Swift Lazy Property Initialization

What is a lazy stored property in Swift? How and when should you use it? A quick guide to get you started and some key points to remember.

First a recap of the most common ways to declare and initialize stored properties in Swift:

Direct Assignment

The simplest form of initializer for constant and variable stored properties by direct assignment of an intial value:

// constant
let fontSize: CGFloat = 24.0

// variable
var spacing: CGFloat = 16.0

// Optional
var title: String?

Note that optionals are initialized to nil by default. I like to collect constant magic numbers like fontSize into a struct or enum, making them static:

private enum ViewMetrics {
  static let fontSize: CGFloat = 24.0

titleLabel.font = ViewMetrics.fontSize

Using An Initializer

If you do not assign an initial value to a stored property as part of its definition you must set it within an initializer. To quote from The Swift Programming Language guide:

Classes and structures must set all of their stored properties to an appropriate initial value by the time an instance of that class or structure is created. Stored properties cannot be left in an indeterminate state.

class Book {
  let title: String

  init(title: String) {
    self.title = title

When a property always takes the same initial value prefer to set it when you declare the property rather than in an initializer.

Using A Closure

When the initial value of a property needs more setup a closure can be a good choice. I find the closure style to be preferable to lots of initializer code as it keeps the setup close to the property declaration.

let button: UIButton = {
  let button = UIButton(type: .system)
  button.titleLabel?.font = UIFont.systemFont(ofSize: ViewMetrics.fontSize)
  return button

The closure is called once when the type containing the property is initialized. The return value of the closure is assigned to the property. Do not forget the trailing () to execute the closure.

The Lazy Way

Lazy initialization is often used when the initial value is relatively expensive to create. You only create the value when you are sure you need it. If you are coming to Swift from Objective-C you may be familiar with the technique of using a getter to lazily initialize a property only when it is first used:

- (NSNumberFormatter *)decimalFormatter {
  if (_decimalFormatter == nil) {
    _decimalFormatter = [[NSNumberFormatter alloc] init];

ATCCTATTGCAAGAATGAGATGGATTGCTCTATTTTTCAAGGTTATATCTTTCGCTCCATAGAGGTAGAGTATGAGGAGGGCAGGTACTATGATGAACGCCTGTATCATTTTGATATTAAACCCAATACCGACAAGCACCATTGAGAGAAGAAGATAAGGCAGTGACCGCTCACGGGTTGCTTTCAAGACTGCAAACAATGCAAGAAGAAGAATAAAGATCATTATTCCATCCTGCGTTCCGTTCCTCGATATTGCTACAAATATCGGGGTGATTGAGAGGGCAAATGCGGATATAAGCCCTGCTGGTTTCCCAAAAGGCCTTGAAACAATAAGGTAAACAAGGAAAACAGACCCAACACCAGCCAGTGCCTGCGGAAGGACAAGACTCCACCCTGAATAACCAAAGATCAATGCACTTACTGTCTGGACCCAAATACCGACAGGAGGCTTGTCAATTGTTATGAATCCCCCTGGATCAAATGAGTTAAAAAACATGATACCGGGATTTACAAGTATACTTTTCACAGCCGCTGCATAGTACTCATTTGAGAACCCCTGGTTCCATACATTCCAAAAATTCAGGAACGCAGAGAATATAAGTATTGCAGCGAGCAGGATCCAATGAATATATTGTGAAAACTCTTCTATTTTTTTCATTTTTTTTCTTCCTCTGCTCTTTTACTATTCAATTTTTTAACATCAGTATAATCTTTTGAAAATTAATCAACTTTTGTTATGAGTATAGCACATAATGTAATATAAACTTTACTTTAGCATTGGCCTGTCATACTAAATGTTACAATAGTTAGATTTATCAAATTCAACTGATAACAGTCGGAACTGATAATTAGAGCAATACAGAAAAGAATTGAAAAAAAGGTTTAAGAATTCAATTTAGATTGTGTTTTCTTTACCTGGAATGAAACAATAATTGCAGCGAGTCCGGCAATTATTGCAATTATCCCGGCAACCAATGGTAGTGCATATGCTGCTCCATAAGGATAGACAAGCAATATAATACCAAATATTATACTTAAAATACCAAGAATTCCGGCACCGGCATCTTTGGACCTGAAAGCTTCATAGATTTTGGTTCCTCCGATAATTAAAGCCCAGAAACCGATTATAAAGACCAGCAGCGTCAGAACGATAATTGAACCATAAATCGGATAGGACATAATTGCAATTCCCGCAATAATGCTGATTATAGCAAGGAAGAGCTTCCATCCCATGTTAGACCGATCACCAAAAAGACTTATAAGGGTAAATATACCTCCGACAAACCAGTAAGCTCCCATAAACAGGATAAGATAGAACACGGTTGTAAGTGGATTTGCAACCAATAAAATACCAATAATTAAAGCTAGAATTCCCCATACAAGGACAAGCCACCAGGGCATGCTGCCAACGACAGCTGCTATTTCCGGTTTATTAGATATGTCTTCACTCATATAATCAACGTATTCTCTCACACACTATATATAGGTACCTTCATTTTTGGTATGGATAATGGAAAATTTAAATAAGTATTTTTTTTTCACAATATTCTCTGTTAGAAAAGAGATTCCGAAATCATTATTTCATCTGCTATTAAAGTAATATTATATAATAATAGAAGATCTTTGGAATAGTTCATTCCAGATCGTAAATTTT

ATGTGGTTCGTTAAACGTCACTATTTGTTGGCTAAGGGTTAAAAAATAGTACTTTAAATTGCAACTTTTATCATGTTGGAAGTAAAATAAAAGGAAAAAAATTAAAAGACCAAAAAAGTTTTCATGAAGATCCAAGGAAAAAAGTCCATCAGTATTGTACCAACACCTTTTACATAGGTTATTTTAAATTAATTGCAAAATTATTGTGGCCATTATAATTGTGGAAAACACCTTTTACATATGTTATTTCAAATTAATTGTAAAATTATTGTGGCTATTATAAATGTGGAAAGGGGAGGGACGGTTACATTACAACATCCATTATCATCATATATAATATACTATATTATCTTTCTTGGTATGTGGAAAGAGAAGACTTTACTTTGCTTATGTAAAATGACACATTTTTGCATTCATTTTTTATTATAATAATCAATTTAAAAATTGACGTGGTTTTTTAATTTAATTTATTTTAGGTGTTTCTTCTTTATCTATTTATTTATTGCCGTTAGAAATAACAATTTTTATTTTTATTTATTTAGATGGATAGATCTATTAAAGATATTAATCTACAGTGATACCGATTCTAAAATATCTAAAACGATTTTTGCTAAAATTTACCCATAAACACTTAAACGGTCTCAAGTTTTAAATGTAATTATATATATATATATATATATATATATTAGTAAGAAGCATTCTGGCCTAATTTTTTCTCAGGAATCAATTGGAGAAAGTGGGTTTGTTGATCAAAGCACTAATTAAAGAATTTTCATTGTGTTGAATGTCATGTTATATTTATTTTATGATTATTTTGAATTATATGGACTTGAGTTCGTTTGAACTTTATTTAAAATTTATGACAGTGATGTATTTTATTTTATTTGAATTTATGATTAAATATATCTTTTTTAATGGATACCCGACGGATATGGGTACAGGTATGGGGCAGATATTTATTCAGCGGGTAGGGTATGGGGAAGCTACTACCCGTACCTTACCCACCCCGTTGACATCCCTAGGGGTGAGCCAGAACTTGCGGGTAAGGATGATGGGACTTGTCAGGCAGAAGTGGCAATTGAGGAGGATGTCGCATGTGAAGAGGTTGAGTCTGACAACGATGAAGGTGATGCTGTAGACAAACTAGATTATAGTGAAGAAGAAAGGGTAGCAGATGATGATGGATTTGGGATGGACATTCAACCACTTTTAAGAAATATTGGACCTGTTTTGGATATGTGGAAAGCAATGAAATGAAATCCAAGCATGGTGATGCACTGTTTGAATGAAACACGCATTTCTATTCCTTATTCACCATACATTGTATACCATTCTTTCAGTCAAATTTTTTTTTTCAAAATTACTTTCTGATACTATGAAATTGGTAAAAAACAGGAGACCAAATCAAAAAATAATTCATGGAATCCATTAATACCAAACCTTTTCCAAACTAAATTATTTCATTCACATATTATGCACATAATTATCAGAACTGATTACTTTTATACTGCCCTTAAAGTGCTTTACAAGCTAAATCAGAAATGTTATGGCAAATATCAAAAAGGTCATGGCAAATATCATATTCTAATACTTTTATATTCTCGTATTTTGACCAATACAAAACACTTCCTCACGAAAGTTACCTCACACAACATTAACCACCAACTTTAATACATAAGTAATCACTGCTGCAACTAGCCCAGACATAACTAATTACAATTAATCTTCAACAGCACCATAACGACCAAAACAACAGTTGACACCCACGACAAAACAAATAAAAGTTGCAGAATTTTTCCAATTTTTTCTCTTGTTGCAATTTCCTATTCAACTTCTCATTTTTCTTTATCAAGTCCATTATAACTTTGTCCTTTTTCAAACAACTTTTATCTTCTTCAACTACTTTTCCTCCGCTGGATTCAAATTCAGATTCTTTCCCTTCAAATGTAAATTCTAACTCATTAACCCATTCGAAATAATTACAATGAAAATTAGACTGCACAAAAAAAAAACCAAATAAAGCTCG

[_decimalFormatter setNumberStyle:NSNumberFormatterDecimalStyle];        
  return _decimalFormatter;

So what about lazy properties in Swift? Swift properties do not have a backing instance variable (like _decimalFormatter). To lazily initialize a property in Swift you add the lazy keyword:

lazy var decimalFormatter: NumberFormatter = {
  let formatter = NumberFormatter()
  formatter.numberStyle = .decimal
  return formatter

Note that lazy properties are always declared with var. The closure is called when the property is accessed which can be after initialization completes.

Accessing Self

Another common use for lazy property initialization is when the initial value depends on a property or method of the initialized instance. For example, this stack view is fine as a let constant property using a closure to setup the object:

let stackView: UIStackView = {
  let stackView = UIStackView()
  stackView.spacing = ViewMetrics.spacing
  return stackView

What if my stack view depends on another property to configure itself? Remember that the closure is called during initialization so you cannot use self to access any properties or methods of the instance yet. If you need to access self you must replace the let with lazy var:

var spacing: CGFloat = 16.0  {
  didSet {
    stackView.spacing = spacing

lazy var stackView: UIStackView = {
  let stackView = UIStackView()
  stackView.spacing = spacing
  return stackView

The closure is now executed after the object is initialized so you have full access to instance properties and methods via self. This is a convenient way to declare things like user interface components. Move any common configuration to a separate method or class extension:

var buttonFontSize: CGFloat = 18.0 { ... }

private lazy var redButton: UIButton = {
  return UILabel.colorButton(title: "Red", color: .red, fontSize: buttonFontSize)

private lazy var blueButton: UIButton = {
  return UILabel.colorButton(title: "Blue", color: .blue, fontSize: buttonFontSize)

Points To Remember

A few key points to remember that are not obvious and often cause confusion (to me at least):

  • You do not need to write self when referencing other instance properties or methods within the closure.
  • The closure is not escaping so you do not need to do the weak self dance to avoid creating a retain cycle.
  • Be careful if your property can be accessed by multiple threads before it is initialized. There is no guarantee that it will be initialized only once if several threads access the property at the same time before the initial value is set.